If you or a loved one have been charged with a criminal offense in Middlesex County, New Jersey, you are likely eager to know what to expect next. Regardless of what type of crime you are charged with, the first few steps of police intake and processing are the same. Then, the process that follows may change depending on the severity of the charges and whether you are ordered to be detained while waiting for your trial. At every stage in the criminal process in New Jersey, it is important to understand your rights. Remember that you have the right to not answer questions from the police and should not speak to the police without a lawyer present.
What Happens Right After I’m Arrested?
After you are arrested in Middlesex County, you will be brought to the police station in the municipality where you were arrested. When the officer files a complaint against you, that is when your criminal case officially begins. It is also possible, but less common, for another citizen to file a complaint against you. Once a complaint is filed, the police will begin the intake or “booking” process. This will involve confiscating your personal belongings, taking your photo or a “mug shot”, taking your fingerprints, and recording biographical information like your name, age, address, social security number and other identifiers.
Will I Be Able to Go Home After I’m Charged With an Offense?
Whether you will be able to go home after you are processed by the police or if you will be detained depends on what type of offense you are charged with and whether you are considered to be at high risk for endangering another person’s safety, failing to appear in court, or obstructing justice.
If you are charged on a complaint-summons, you will be released on your own recognizance (ROR), which means that you will be released from police custody after you are processed and given a court date for your first appearance. In other words, you will likely be released if you are charged with a disorderly persons offense like possession of marijuana, shoplifting goods valued at $200 or less, drug paraphernalia, or disorderly conduct.
However, you may be required to appear before a judge for a detention hearing if you are charged on a complaint-warrant with an indictable offense like heroin distribution, possession of cocaine with intent to distribute, intent to sell marijuana, aggravated assault, or theft of property with a value over $200. This is also the case if you have been charged with a domestic violence offense such as simple assault. To be detained, the prosecutor must first file a motion for detention in your case and then a judge will determine whether you should be released or detained at a detention hearing.
When Will I See a Judge if I’m Being Detained?
If you are not released on your own recognizance, you will be taken to Middlesex County Jail, located between Apple Orchard Lane and Route 130 in North Brunswick Township, NJ 08902. The next day—or on Monday if you are arrested over the weekend—you will have your first appearance before a judge and the judge will inform you of the charges against you. Your detention hearing may be scheduled for the same day as your first appearance or just a few days later. If you are not held in custody after your arrest and you are released on your own recognizance, then the date of your first appearance before a judge will be listed on the complaint you receive from the police.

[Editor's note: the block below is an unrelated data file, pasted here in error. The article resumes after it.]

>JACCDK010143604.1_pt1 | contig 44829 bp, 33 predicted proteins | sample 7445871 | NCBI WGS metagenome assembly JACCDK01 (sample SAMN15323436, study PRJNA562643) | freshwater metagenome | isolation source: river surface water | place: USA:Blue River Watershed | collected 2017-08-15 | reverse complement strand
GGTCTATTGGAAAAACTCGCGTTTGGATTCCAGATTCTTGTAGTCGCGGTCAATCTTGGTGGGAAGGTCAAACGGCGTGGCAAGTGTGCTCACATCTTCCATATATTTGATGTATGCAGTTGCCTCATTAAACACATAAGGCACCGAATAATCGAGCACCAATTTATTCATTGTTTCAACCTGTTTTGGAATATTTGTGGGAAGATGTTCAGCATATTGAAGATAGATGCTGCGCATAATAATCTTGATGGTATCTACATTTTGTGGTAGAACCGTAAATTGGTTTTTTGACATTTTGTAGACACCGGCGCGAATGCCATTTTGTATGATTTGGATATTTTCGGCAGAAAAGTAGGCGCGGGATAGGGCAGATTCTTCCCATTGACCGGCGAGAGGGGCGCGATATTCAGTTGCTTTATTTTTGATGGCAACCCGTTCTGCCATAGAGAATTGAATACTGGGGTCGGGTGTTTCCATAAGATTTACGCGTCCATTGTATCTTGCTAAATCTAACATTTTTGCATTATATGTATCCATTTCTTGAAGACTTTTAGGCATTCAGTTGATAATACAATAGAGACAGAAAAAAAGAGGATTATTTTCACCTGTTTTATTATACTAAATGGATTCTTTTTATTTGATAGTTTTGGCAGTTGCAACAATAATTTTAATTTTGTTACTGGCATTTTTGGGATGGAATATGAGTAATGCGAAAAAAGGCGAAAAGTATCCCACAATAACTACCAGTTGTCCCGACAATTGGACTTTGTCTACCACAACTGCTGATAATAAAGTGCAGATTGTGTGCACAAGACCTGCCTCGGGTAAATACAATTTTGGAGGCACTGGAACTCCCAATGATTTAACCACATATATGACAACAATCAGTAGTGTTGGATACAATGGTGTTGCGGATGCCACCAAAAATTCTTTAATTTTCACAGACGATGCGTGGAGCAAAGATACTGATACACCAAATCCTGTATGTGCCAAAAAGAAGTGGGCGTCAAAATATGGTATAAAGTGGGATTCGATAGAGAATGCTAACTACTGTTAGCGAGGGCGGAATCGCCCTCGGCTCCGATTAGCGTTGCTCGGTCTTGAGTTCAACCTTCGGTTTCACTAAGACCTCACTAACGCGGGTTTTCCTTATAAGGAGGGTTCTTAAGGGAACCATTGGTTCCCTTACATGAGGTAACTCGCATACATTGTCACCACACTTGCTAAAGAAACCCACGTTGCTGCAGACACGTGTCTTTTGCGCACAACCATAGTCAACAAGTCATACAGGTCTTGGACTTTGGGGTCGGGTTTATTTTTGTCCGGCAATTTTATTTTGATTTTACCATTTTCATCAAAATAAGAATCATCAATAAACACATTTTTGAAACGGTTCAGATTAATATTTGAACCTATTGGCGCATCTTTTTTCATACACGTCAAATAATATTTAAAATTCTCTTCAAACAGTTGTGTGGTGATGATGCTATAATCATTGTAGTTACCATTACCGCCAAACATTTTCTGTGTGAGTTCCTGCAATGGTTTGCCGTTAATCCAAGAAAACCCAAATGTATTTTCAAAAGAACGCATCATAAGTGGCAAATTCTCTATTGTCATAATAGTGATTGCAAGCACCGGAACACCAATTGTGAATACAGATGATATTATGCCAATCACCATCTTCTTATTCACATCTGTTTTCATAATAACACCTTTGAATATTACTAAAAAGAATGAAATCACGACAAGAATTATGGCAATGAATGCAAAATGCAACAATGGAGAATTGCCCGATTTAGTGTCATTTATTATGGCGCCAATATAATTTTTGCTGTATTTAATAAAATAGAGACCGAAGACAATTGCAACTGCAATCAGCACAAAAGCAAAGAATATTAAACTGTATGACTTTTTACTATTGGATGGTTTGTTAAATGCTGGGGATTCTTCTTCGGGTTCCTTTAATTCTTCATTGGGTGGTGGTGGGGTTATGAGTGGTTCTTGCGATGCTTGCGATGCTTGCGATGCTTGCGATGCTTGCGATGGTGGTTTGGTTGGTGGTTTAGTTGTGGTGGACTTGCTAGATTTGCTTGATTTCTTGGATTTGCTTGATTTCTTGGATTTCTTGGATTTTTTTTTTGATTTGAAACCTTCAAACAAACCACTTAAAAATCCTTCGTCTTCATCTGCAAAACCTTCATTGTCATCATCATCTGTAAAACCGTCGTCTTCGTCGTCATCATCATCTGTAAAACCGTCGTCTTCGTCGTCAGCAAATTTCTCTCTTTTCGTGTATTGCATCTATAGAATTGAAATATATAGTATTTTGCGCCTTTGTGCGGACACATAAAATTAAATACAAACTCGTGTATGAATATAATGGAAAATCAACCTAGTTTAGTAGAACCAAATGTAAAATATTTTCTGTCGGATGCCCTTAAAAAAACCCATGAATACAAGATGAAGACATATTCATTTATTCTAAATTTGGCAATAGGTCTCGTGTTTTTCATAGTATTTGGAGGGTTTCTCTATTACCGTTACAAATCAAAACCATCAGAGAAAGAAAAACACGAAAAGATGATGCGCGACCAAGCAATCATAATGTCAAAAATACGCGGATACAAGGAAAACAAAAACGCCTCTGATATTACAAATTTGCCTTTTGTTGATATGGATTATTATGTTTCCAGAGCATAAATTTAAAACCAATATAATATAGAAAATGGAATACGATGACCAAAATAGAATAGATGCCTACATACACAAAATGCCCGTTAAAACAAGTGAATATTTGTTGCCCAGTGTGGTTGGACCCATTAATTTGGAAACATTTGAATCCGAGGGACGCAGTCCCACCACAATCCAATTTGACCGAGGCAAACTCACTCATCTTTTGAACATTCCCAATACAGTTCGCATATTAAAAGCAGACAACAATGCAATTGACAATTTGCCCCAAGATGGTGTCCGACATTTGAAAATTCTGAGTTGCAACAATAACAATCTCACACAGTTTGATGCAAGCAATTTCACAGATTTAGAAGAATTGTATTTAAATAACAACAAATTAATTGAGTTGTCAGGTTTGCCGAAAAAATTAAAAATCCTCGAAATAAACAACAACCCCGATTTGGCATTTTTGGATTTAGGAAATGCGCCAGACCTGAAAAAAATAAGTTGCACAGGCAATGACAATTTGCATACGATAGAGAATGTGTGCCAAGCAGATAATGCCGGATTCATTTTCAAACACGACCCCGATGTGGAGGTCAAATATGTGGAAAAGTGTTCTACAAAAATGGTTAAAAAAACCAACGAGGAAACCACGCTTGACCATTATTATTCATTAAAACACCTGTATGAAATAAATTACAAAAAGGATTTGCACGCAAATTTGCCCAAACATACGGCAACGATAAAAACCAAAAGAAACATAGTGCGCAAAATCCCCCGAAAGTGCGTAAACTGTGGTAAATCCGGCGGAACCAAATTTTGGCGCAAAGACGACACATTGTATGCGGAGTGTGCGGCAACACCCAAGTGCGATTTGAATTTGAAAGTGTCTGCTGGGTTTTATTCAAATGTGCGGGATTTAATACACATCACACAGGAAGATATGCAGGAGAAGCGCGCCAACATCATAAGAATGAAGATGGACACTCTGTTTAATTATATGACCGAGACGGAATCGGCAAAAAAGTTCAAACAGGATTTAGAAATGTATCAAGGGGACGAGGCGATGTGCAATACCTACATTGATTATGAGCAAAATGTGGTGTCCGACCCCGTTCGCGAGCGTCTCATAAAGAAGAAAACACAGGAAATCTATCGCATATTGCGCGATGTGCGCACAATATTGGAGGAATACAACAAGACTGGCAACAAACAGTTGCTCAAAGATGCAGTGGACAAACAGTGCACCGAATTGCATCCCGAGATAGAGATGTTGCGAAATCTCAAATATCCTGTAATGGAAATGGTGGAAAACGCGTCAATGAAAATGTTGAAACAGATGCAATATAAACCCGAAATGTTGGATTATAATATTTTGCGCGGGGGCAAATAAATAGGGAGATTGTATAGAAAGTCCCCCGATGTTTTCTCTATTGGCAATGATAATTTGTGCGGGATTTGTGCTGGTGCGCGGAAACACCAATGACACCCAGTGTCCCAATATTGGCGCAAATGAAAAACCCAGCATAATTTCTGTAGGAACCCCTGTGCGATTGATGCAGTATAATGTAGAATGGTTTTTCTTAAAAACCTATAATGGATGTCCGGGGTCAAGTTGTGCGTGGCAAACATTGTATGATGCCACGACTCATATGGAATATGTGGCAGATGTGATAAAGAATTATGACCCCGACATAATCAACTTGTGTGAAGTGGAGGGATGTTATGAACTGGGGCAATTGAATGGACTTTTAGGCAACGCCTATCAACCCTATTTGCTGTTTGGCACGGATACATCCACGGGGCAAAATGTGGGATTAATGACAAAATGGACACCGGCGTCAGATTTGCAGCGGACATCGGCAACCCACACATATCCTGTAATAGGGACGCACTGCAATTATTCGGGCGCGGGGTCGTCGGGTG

What if They Want to Keep Me in Jail?
At your detention hearing, the judge will review your Public Safety Assessment (PSA) score and other recommendations to determine whether you should be released pending trial. New Jersey recently did away with the traditional bail system and no longer collects bail payments. Instead, the judge must release you unless he or she determines that no condition or set of conditions could reasonably assure that you will not be a threat to others, fail to appear in court, or obstruct the criminal justice system. This often presents a serious issue for defendants in domestic violence cases, as being accused of this type of offense by nature means you are a threat to someone else. Regardless of the charges you’re facing, you should not appear before a judge for a bail hearing without a defense attorney.
New Brunswick Defense Attorney for Arrest
Being arrested is likely one of the most stressful events you will experience in your life. When your liberty is at stake, it is crucial to have an experienced criminal defense lawyer to advocate on your behalf. If you have been arrested and charged with a crime in Middlesex County, do not face these charges alone. Contact our local law office in Middlesex County at (732) 659-9600 for a free consultation and we will be happy to review your case. The attorneys at William Proetta Criminal Law have successfully handled criminal cases in virtually every court in Middlesex County, including New Brunswick Municipal Court and Middlesex County Superior Court. We will work tirelessly to defend your rights and seek the best possible outcome for your case.